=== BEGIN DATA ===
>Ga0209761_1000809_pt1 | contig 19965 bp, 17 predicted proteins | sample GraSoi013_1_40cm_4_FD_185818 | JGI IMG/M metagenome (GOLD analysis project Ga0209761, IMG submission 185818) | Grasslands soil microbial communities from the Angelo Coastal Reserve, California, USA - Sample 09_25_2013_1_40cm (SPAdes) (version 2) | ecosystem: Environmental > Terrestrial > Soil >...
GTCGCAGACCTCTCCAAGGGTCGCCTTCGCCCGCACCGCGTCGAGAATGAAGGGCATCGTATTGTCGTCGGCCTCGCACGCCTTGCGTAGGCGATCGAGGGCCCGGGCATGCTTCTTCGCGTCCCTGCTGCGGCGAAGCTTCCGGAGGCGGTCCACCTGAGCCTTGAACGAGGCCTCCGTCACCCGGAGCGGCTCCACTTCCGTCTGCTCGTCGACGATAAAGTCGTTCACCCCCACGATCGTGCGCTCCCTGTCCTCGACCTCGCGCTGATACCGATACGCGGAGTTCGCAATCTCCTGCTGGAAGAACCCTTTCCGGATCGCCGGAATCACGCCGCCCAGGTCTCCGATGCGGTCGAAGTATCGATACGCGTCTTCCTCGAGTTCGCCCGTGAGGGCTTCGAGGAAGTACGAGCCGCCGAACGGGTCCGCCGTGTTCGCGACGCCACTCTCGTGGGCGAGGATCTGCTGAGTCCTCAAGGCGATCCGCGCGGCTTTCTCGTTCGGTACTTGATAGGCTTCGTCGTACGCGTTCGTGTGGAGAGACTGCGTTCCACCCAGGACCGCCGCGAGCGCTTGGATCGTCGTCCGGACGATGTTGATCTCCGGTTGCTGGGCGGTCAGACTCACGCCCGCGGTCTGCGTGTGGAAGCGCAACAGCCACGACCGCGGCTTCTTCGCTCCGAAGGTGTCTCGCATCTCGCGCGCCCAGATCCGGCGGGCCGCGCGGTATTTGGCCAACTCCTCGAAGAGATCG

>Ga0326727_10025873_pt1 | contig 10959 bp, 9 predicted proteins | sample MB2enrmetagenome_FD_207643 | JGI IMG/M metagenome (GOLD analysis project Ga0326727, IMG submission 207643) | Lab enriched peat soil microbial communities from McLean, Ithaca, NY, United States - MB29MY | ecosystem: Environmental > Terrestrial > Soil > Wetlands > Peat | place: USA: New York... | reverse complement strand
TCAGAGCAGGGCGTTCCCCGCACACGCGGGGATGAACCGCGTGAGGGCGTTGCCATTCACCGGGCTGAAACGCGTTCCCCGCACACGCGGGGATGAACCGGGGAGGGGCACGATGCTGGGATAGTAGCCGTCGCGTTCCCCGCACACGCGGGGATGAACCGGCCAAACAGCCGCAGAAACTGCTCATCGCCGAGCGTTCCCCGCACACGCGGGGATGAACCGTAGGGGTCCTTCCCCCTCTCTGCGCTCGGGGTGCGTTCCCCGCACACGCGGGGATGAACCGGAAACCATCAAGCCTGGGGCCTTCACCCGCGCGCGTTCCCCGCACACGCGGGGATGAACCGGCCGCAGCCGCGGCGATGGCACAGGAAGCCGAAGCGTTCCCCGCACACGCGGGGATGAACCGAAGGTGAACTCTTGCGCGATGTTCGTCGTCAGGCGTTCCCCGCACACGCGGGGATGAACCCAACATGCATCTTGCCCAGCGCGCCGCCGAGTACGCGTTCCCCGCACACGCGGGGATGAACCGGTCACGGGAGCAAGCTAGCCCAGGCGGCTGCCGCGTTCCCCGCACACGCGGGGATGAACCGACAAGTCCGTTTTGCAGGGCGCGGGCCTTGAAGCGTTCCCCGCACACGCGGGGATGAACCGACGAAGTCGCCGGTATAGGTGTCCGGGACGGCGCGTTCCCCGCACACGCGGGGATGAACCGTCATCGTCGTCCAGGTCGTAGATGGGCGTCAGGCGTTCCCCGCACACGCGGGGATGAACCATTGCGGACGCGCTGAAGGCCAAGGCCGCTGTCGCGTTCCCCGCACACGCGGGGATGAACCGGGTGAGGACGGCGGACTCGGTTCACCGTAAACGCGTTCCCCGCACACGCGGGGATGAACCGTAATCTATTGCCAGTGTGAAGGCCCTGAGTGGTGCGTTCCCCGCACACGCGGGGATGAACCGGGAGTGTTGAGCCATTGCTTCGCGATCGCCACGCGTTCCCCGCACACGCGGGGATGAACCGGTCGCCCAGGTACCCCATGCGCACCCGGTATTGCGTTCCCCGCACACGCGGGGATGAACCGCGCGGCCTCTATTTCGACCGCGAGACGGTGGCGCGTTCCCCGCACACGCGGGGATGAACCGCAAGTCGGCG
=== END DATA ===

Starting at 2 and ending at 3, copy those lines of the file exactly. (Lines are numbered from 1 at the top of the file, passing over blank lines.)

GTCGCAGACCTCTCCAAGGGTCGCCTTCGCCCGCACCGCGTCGAGAATGAAGGGCATCGTATTGTCGTCGGCCTCGCACGCCTTGCGTAGGCGATCGAGGGCCCGGGCATGCTTCTTCGCGTCCCTGCTGCGGCGAAGCTTCCGGAGGCGGTCCACCTGAGCCTTGAACGAGGCCTCCGTCACCCGGAGCGGCTCCACTTCCGTCTGCTCGTCGACGATAAAGTCGTTCACCCCCACGATCGTGCGCTCCCTGTCCTCGACCTCGCGCTGATACCGATACGCGGAGTTCGCAATCTCCTGCTGGAAGAACCCTTTCCGGATCGCCGGAATCACGCCGCCCAGGTCTCCGATGCGGTCGAAGTATCGATACGCGTCTTCCTCGAGTTCGCCCGTGAGGGCTTCGAGGAAGTACGAGCCGCCGAACGGGTCCGCCGTGTTCGCGACGCCACTCTCGTGGGCGAGGATCTGCTGAGTCCTCAAGGCGATCCGCGCGGCTTTCTCGTTCGGTACTTGATAGGCTTCGTCGTACGCGTTCGTGTGGAGAGACTGCGTTCCACCCAGGACCGCCGCGAGCGCTTGGATCGTCGTCCGGACGATGTTGATCTCCGGTTGCTGGGCGGTCAGACTCACGCCCGCGGTCTGCGTGTGGAAGCGCAACAGCCACGACCGCGGCTTCTTCGCTCCGAAGGTGTCTCGCATCTCGCGCGCCCAGATCCGGCGGGCCGCGCGGTATTTGGCCAACTCCTCGAAGAGATCG

>Ga0326727_10025873_pt1 | contig 10959 bp, 9 predicted proteins | sample MB2enrmetagenome_FD_207643 | JGI IMG/M metagenome (GOLD analysis project Ga0326727, IMG submission 207643) | Lab enriched peat soil microbial communities from McLean, Ithaca, NY, United States - MB29MY | ecosystem: Environmental > Terrestrial > Soil > Wetlands > Peat | place: USA: New York... | reverse complement strand